As you read this article, more than likely on your phone or tablet, take a moment to notice your posture. There’s a good chance that your back is hunched, your head is tilted forward and your shoulders are rounded. Many students from grade school to university spend a large portion of their day looking at a screen as they text friends, read e-books and write essays. Be sure to keep an eye on your posture during these activities. Your back and neck will thank you.
Did you know that bending your head to look at your phone can put up to 60 pounds of pressure on your spine? A 2014 study in Surgical Technology International showed that even a 15-degree head tilt adds 27 pounds of pressure. As we use our phones and laptops more and more, that stress adds up!
Hand-held devices aren’t going anywhere soon — they’re useful and convenient. As you tap and swipe, follow these tips to avoid the aches and pains that come with the digital age.
Take a break
Holding up your phone or tablet for extended periods of time can strain the muscles in your shoulders, arms and fingers. Let your arms rest at your sides every so often.
The 20-20-20 rule
Give your eyes a break! Every 20 minutes, take 20 seconds to look about 20 feet ahead (or as far as possible).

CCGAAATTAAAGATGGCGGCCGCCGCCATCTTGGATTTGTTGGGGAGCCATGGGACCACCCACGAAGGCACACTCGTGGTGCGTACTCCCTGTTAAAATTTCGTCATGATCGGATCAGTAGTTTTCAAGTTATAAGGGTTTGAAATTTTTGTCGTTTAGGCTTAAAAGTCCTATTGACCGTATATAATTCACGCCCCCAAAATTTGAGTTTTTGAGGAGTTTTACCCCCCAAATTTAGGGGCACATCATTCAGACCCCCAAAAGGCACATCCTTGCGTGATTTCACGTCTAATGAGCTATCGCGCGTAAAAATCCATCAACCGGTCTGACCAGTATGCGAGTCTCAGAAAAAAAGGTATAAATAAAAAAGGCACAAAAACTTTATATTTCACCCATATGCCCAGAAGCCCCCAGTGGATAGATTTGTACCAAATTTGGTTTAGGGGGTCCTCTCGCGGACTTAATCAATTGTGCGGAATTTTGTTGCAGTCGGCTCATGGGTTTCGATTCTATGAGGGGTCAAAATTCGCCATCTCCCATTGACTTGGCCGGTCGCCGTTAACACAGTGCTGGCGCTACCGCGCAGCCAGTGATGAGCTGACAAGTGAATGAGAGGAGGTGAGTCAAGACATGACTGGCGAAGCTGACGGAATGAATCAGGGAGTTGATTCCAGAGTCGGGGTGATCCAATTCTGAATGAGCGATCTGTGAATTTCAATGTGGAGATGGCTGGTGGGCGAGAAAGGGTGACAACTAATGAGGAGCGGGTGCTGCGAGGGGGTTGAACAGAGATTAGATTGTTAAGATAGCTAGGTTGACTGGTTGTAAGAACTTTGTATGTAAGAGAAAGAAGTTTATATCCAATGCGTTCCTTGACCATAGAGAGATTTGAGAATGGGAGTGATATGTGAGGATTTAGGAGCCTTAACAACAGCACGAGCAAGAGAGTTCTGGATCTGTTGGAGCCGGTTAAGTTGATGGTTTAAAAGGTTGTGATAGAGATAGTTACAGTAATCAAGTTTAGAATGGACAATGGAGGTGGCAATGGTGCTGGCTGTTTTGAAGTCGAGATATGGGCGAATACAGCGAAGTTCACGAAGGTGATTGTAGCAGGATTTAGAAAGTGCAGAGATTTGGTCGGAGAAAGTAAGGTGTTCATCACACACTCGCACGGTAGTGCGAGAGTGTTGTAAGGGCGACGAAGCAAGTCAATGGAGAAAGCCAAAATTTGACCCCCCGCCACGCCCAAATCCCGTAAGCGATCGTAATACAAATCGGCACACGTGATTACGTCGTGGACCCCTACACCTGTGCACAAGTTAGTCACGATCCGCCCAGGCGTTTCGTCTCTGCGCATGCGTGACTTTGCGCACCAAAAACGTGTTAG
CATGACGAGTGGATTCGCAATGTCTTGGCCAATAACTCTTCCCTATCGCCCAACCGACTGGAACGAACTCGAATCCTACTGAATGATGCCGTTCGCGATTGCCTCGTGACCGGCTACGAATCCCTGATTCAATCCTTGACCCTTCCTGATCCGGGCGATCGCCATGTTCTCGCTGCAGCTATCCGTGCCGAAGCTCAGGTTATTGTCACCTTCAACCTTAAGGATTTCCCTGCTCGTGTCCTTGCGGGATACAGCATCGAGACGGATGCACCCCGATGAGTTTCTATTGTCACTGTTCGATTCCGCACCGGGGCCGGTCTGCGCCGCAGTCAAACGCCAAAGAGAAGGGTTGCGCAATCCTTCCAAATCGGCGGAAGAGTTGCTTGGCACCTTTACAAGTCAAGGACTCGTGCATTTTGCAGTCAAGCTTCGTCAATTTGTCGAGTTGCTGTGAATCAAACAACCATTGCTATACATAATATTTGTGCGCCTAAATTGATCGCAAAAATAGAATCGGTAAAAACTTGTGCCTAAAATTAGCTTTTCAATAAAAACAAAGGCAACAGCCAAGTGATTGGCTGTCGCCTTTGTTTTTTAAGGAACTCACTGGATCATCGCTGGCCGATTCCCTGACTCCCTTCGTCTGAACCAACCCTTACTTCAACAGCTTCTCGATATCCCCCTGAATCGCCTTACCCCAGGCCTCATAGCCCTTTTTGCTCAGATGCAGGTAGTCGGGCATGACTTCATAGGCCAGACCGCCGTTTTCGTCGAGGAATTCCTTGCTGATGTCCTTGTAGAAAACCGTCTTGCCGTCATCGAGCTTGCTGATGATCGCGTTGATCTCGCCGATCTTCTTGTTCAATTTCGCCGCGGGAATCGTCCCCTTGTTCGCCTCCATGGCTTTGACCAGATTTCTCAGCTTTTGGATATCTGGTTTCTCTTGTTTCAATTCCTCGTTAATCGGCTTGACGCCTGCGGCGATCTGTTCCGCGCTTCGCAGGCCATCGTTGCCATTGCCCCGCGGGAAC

Next time you’re thinking of pulling an all-nighter, try to avoid sitting for longer than 30 minutes at a time. Get up and walk around!
Raise your phone up closer to eye level to reduce strain on your neck. When watching lectures on your tablet or laptop, be sure to prop it up against something so your shoulders and arms can relax.
Stretch it out
Slowly turn your head towards your left shoulder, hold for five seconds and repeat on your right side. You can also download Straighten Up Canada! — a free app developed by Canada’s chiropractors with videos of stretches you can do to help your posture in just three minutes!
The only thing that’s more important than “perfect” posture is movement. If you still have pain and discomfort after trying these tips, visit a chiropractor to develop a plan to keep you pain-free in the classroom.